It is interesting to apply my mother’s rule of two minutes a station and five minutes for an interchange to the before and after Crossrail routes via Whitechapel.
Before Crossrail – 35 minutes
After Crossrail – 23 minutes
It’ll be fascinating to see whether the twenty-three minute figure is regularly beaten. Hopefully as the interchange at Whitechapel will be quicker, Paddington station will be much easier and the trains on Crossrail will be very frequent, this will be the case.
A Quaint Small Station With Bad Access – Rating 4/10
Iver was the last Crossrail station I visited and I didn’t save the best to last.
iver could become part of the Heathrow Hub in the future, but for Crossrail it will need lifts and updated buildings.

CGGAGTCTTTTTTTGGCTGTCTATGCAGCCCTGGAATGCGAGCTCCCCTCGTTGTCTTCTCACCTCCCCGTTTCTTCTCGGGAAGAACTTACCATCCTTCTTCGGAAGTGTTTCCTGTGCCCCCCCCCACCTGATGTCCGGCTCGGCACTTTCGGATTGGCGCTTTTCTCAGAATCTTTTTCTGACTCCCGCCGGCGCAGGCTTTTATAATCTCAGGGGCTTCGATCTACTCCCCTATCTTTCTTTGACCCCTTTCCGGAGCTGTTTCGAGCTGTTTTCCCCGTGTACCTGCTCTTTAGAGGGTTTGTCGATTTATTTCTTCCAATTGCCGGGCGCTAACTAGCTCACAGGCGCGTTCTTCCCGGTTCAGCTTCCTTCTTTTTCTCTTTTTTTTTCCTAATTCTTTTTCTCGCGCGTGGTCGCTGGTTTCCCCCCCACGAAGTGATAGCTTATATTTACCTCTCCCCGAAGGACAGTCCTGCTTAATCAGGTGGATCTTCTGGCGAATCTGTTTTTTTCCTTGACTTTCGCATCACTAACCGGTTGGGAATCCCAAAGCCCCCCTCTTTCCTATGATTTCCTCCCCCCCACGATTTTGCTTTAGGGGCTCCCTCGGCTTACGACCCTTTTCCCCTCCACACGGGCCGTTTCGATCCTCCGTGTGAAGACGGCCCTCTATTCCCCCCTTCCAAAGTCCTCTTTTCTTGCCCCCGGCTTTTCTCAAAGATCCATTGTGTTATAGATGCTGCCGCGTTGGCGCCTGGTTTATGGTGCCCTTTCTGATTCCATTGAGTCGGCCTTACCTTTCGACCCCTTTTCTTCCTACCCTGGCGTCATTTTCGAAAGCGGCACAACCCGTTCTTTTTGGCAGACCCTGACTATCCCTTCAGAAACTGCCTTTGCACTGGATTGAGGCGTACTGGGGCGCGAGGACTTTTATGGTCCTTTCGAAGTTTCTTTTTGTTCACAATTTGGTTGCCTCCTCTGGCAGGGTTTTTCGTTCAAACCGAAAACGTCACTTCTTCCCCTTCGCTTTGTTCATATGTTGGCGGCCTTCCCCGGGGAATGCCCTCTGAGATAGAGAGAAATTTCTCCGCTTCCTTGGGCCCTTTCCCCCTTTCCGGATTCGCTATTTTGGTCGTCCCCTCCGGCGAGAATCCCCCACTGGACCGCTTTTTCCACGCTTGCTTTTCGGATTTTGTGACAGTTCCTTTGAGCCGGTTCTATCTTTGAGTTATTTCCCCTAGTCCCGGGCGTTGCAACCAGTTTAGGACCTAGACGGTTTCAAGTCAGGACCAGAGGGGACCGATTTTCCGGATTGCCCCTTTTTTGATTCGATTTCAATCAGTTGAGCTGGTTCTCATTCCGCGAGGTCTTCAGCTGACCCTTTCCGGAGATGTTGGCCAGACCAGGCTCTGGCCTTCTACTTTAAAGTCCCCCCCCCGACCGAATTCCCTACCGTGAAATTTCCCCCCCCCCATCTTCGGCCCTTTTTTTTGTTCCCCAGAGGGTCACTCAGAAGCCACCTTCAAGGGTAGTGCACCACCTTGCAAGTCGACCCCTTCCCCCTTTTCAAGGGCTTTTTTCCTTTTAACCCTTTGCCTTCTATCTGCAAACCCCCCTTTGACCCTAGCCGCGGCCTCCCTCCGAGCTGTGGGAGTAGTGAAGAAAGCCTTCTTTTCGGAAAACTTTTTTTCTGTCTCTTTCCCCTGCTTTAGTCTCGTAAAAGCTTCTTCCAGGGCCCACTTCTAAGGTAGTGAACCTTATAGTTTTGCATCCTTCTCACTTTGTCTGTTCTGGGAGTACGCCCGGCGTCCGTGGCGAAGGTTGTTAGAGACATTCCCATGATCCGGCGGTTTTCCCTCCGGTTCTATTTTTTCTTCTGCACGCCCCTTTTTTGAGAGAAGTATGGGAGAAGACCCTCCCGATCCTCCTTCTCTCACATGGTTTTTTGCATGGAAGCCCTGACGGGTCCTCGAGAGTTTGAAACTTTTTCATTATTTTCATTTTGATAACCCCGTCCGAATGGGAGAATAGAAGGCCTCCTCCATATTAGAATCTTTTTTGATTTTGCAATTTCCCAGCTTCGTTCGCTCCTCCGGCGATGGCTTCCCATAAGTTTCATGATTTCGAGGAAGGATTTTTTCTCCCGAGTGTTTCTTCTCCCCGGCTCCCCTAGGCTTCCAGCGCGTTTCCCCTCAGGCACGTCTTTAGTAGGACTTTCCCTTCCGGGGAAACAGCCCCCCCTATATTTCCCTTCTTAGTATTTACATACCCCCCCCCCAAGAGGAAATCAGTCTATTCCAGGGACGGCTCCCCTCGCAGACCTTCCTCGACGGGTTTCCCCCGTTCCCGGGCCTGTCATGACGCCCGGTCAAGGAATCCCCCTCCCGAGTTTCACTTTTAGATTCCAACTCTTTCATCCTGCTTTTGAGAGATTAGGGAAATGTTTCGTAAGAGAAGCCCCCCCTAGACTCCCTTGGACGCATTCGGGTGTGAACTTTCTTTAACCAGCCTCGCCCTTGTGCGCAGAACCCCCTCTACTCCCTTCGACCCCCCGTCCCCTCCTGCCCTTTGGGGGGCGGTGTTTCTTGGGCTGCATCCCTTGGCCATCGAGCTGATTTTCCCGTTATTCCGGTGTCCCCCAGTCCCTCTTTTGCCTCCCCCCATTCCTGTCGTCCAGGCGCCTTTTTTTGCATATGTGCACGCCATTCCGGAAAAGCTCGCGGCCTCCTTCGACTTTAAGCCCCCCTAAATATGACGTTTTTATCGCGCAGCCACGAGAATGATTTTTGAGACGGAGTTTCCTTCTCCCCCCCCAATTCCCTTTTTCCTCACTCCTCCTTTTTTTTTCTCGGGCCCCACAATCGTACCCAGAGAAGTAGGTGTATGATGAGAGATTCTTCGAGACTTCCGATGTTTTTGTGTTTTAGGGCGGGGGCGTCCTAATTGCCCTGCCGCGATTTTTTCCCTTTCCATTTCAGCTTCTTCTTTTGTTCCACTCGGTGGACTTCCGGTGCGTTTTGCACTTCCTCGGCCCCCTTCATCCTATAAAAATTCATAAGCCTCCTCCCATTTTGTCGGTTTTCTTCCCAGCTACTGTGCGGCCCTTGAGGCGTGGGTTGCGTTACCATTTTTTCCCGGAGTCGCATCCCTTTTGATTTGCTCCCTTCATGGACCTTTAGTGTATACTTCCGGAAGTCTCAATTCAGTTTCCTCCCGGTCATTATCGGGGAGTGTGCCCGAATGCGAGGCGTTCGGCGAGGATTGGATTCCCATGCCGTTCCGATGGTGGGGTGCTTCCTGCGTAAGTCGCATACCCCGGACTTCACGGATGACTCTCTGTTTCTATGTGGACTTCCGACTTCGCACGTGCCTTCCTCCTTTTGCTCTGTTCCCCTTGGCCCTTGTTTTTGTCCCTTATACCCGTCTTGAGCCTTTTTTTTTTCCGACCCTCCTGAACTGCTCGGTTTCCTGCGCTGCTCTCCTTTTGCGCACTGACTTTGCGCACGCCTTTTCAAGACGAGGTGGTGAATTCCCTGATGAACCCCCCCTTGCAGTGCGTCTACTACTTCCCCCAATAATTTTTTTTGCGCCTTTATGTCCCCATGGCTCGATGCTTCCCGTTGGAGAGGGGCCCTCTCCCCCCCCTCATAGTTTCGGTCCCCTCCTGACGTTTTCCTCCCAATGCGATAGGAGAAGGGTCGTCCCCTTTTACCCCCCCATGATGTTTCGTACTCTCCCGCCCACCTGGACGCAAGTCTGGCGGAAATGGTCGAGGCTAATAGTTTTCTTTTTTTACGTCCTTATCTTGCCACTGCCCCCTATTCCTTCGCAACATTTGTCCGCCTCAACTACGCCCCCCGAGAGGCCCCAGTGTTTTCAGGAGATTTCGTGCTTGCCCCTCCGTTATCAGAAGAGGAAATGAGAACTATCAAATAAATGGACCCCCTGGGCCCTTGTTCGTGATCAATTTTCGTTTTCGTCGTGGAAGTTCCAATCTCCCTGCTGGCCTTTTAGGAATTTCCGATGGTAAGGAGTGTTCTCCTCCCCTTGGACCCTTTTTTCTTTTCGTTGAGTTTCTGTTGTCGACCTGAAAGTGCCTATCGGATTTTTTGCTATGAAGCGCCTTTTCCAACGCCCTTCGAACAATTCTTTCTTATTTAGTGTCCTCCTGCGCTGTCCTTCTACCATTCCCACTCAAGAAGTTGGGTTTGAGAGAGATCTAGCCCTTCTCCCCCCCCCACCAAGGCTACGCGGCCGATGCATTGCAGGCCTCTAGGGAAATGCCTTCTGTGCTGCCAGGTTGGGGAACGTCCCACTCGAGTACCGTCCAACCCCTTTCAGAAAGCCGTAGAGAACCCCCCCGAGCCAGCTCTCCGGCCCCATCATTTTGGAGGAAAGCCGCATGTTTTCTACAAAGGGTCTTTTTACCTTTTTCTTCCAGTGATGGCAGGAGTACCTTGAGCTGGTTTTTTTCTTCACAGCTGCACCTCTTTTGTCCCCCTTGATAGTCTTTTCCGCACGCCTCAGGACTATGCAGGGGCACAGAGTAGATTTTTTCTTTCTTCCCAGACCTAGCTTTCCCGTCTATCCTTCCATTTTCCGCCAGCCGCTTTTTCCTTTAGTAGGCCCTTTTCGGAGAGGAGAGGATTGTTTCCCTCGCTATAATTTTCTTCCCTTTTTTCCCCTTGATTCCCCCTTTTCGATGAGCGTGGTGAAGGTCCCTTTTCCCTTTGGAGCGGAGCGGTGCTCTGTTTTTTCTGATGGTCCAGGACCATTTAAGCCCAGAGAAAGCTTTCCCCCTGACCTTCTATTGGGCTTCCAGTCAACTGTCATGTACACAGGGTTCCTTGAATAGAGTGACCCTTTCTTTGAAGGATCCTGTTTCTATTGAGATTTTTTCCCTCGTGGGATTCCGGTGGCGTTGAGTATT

In my visit to West Drayton station, I also noted a railway line going away from the main line towards the North West.
In this aerial view you can clearly see it branching away at the station, which is marked by the red arrow. It then curves round to go under the Great Western Main Line in a Southerly direction, at the far left of the picture.
This is the Staines and West Drayton Railway and the northern section from West Drayton to Colnbrook is still used by freight trains. Some take fuel to a depot near Heathrow.
It seems to me over the last few years, there have been several proposals to improve the links from places like Reading and the West and Waterloo and South London, some of which pass through this area. But none seem to build on and improve this line.
We know that trains will be able to get from Reading and the West to Heathrow, but all projects to Waterloo and South London like Airtrack, seem to have foundered until now.
On the other hand, when Crossrail and Thameslink are fully operational in 2019, it looks like the journey time between East Croydon and Heathrow, changing at Farringdon will be around an hour. Currently, it looks like it’s a couple of minutes over an hour and a half, with two changes. Fast times need a trip on the expensive Heathrow Express.